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May 2, 2013 Volume 34, No. 29

Researcher creates method to remove bad sperm from artificial insemination process


Process can potentially save cattle ranchers time, money

Bull semen is not created equal. But Peter Sutovsky has found a way to better the odds.

Sutovsky, an MU associate professor of reproductive physiology, has identified a way to remove a portion of faulty bull sperm from the artificial insemination of cattle. 

While many farmers buy bulls and approach breeding the old-fashioned way, a host of factors can make bulls infertile at certain times. That’s why more farmers are turning to artificial insemination. Any advancement in reducing bad sperm in the artificial insemination process saves cattle ranchers time and money.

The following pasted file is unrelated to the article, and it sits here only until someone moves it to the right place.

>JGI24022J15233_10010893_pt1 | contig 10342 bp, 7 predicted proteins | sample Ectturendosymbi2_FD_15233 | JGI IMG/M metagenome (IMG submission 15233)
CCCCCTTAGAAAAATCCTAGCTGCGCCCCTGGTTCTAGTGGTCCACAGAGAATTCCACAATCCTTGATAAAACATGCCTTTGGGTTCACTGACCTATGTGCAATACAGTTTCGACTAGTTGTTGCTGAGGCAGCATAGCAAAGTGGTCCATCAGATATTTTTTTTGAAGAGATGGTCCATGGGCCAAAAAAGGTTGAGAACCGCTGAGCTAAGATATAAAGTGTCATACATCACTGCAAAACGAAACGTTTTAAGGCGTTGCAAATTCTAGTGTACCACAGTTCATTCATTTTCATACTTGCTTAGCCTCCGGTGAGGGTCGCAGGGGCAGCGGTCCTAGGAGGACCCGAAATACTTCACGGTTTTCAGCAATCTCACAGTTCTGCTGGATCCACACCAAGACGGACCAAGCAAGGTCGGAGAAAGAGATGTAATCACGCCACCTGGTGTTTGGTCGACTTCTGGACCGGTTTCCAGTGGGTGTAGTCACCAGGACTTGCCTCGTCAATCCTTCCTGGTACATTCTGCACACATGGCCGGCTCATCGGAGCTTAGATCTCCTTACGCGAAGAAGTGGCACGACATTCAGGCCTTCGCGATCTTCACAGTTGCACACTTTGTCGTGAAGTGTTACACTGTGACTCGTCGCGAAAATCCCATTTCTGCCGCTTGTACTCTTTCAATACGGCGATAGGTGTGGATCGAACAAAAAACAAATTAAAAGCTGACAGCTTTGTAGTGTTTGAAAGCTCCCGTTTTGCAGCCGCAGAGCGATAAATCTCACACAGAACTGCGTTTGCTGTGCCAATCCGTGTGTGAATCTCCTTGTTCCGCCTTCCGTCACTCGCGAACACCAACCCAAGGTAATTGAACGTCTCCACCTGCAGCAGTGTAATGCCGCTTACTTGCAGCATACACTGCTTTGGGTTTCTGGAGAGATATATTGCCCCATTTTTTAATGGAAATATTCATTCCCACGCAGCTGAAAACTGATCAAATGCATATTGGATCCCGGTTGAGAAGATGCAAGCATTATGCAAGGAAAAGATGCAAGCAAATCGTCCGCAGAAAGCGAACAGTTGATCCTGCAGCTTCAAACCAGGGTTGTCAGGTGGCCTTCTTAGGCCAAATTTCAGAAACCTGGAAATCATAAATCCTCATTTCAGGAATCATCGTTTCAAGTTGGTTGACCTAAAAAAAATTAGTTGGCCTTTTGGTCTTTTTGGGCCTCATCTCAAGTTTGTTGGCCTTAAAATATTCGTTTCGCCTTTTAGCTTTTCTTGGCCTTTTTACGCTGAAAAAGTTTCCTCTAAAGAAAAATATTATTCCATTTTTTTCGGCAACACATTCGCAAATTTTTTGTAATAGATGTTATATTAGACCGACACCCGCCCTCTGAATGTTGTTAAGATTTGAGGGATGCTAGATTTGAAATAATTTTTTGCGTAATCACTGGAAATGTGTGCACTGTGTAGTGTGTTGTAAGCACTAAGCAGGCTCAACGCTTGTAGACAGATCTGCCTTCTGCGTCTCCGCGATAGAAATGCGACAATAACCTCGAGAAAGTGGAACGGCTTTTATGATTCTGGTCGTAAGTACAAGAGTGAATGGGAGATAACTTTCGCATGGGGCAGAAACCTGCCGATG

Sutovsky’s surprising method to better the odds of cattle insemination involves use of a magnet, metal particles and a sperm-filled test tube. The technique essentially separates the wheat from the chaff.

Researchers use “biomarkers” to identify sperm that will not bring about conception. One biomarker is ubiquitin, a protein found in most tissues that migrates to the surface of bad sperm. 

Sutovsky coats small metal particles with an antibody that bind to ubiquitin on the defective sperm. He uses a magnet to literally pull those metal-sprinkled cells downward in the test tube. Next, he skims off the good sperm from the top.

“In the lab we use a very simple, regular magnet,” Sutovsky said. “It’s a little stick with three magnets on it. You put three test tubes on it and within a few minutes it pulls down all the metallic nanoparticles and the bad sperm with it.”

For the cattle industry, these advancements mean better fertility through artificial insemination. Costs are reduced because smaller semen doses are used to get equal or better pregnancy rates in a cowherd. The standard artificial insemination dose is about 20 million sperm; Sutovsky’s process makes pregnancy possible with 10 to 15 million sperm.

The process also works with other animals.